Prepopulating Outlook Contacts with the Graph API…Another Way

I had a project at work where I needed to streamline uploading contacts from a public folder to a user’s personal contacts. I was able to find this article to get me started. It really helped figuring out how to take a CSV file and use the MS Graph API to import the data into a user profile.

I was coming from an environment where we used to have an On Prem / Hosted Exchange so the information I needed was already there, but it was in a format that was incompatible to the new M365 environment. There were some differences to account for.

The Differences in My Situation

My requirements were a bit different:

  1. While the article shows you how to upload the CSV into the root of contacts, I needed to upload the data into a specific folder in contacts. The way we use contacts is the root is used for personal contacts and a folder below is used for staff contacts. It easily syncs to our Android phones. Sometimes we need to do a mass delete of staff contacts and this will not interfere with personal contacts.
  2. The Sample contact list in the article is a very small sample. I needed to figure out all the contact fields MS Graph / M365 uses.
  3. There was another contact list I needed to automate as well but it used a lot of fields that are only available in Office and not Microsoft 365. Office contact fields and M365 Contact fields don’t really link up. If you are NOT creating a contact list CSV from scratch (which most of you probably are doing), you must look at the field mappings that I will provide later in the article.
  4. I also needed to upload staff photos. Unfortunately using “For Each” does not work (I will show you later) and went with the old standard “while” loop!

So now that I have told you what difference I was up against. I will show you how I made things work.

Create a Registered App in Azure AD

Before you can use MS Graph to automate a lot of the functionality in Outlook you need to create an app in Azure AD. I like to think of it as login credentials that your MS Graph / PowerShell uses to get access to the M365 environment.

By default, only Global Administrator, Cloud Application Administrator and Application Administrator roles have access.  You will need to give permission for the app to do the following:

  • Contacts.ReadWrite application permission.
  • Also, make sure to grant admin consent for the permission to allow the script to access the contacts for all users.
  • You will need the following information for your script, the Application (client) ID and Directory (tenant) ID from the Overview page:
Content Provisioning
Content Provisioning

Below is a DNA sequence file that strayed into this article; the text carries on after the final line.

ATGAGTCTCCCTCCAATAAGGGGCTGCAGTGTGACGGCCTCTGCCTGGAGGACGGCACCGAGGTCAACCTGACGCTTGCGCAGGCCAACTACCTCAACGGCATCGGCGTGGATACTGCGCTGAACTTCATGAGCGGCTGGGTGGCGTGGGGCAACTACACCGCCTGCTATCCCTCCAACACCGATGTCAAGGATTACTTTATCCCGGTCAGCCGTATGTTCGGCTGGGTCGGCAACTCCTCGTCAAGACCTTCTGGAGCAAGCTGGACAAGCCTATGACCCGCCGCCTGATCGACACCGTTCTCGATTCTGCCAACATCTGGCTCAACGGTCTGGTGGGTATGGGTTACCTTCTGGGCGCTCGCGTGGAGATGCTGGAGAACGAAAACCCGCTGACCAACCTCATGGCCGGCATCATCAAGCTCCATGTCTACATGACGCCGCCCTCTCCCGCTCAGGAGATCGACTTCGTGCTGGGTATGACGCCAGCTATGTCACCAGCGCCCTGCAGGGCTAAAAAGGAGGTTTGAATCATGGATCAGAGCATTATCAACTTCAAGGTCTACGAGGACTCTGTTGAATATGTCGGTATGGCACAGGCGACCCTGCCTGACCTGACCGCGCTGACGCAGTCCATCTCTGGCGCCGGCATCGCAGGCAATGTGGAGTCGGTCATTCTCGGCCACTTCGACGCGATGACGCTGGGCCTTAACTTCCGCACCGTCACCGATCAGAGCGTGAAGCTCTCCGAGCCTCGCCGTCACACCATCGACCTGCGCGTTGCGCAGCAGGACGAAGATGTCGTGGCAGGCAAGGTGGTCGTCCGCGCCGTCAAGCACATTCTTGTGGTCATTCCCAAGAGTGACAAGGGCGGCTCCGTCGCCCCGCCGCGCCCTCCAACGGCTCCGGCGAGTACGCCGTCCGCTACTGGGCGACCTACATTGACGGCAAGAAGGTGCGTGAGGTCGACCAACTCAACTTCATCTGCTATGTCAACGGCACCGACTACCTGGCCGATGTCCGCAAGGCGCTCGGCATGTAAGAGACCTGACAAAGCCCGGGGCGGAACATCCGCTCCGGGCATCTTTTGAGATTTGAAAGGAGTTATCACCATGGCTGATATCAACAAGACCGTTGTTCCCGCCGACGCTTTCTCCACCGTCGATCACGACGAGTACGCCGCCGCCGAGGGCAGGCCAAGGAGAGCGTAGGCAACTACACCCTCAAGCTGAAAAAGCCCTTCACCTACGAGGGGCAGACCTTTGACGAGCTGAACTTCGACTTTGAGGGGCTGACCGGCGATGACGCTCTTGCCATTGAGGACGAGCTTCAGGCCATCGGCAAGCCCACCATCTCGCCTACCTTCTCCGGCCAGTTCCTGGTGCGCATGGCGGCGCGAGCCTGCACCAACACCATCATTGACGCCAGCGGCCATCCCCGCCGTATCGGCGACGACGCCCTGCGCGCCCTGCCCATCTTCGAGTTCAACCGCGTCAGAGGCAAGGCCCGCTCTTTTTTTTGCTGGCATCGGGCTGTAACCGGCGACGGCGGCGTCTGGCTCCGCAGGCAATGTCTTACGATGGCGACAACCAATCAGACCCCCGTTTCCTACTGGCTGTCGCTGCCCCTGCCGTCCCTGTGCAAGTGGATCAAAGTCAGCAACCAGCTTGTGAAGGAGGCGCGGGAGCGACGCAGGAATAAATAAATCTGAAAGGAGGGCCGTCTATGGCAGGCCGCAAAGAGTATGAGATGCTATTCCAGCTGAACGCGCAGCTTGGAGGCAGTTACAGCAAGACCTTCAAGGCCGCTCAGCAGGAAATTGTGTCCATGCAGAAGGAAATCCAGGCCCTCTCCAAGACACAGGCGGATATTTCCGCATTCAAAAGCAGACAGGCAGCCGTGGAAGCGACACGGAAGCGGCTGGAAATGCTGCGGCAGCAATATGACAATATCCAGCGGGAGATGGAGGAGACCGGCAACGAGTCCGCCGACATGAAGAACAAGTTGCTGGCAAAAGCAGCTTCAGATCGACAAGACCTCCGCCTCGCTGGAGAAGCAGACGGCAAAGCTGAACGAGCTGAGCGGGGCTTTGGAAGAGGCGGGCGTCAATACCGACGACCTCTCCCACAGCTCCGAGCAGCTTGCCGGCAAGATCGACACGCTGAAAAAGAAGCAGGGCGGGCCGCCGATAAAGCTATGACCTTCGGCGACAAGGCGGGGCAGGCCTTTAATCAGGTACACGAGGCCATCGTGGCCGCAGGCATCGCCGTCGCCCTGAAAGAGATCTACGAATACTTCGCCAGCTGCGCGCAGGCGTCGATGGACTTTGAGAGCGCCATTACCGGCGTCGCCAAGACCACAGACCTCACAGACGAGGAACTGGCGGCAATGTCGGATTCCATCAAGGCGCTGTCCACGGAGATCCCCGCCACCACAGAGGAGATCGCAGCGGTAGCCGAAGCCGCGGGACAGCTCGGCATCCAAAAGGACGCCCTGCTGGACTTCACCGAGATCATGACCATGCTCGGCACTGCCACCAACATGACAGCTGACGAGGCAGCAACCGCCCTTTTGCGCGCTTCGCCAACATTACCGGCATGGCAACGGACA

• Lastly, open the Certificates & Secrets page and create a new client secret. Note the value of the secret. This combination of the App Identifier, Tenant identifier, and App secret will allow our script to authenticate and use the assigned permission to interact with user mailboxes.

Creating the CSV File

This where I had mentioned Earlier if you were taking an older Office Contact CSV and need to get it to work with M365 you will have problems. I will give you a list of the older Office fields and what they map to in M365. If they don’t, I will note it as such. You will have to use another field in M365 (if you can) to map to (This list is not exhaustive):

Office Contact FieldM365 Equivalent
File Asnot manditory but is involved with title of contact in business card view (fileAS)
Display Namemust create or MS Graph will not create contact record(displayName)
Assistant’s NameassistantName
Business Country/RegioncountryOrRegion
Business FaxNo Equivalent
Web Page AddressbusinessHomePage
Business Citycity
Business Faxfax
Business PhonebusinessPhone
Business Phone 2businessPhone2
Business Statestate
Business Streetstreet
E-mail Addressemailaddress
E-mail Display Nameemailname
E-mail 2 Addressemailaddress2
E-mail 2 Display Nameemailname2
E-mail 3 Addressemailaddress3
E-mail 3 Display Nameemailname3
First NamegivenName
Home PhonehomePhone
Home Phone 2homePhone2
Job TitlejobTitle
Last NamesurName
Manager’s Namemanager
Middle NamemiddleName
Mobile PhonemobilePhone
Other FaxNo Equivalent
Other PhoneNo Equivalent
Radio PhoneNo Equivalent
TitleNo Equivalent that I know of
Zip / Postal codepostalCode
Contact Field Mappings

When you export your old contact file into a CSV, now you know what you will have to change the field names so the data will import properly using MS Graph. As mentioned above DisplayName must be populated, or the import won’t work.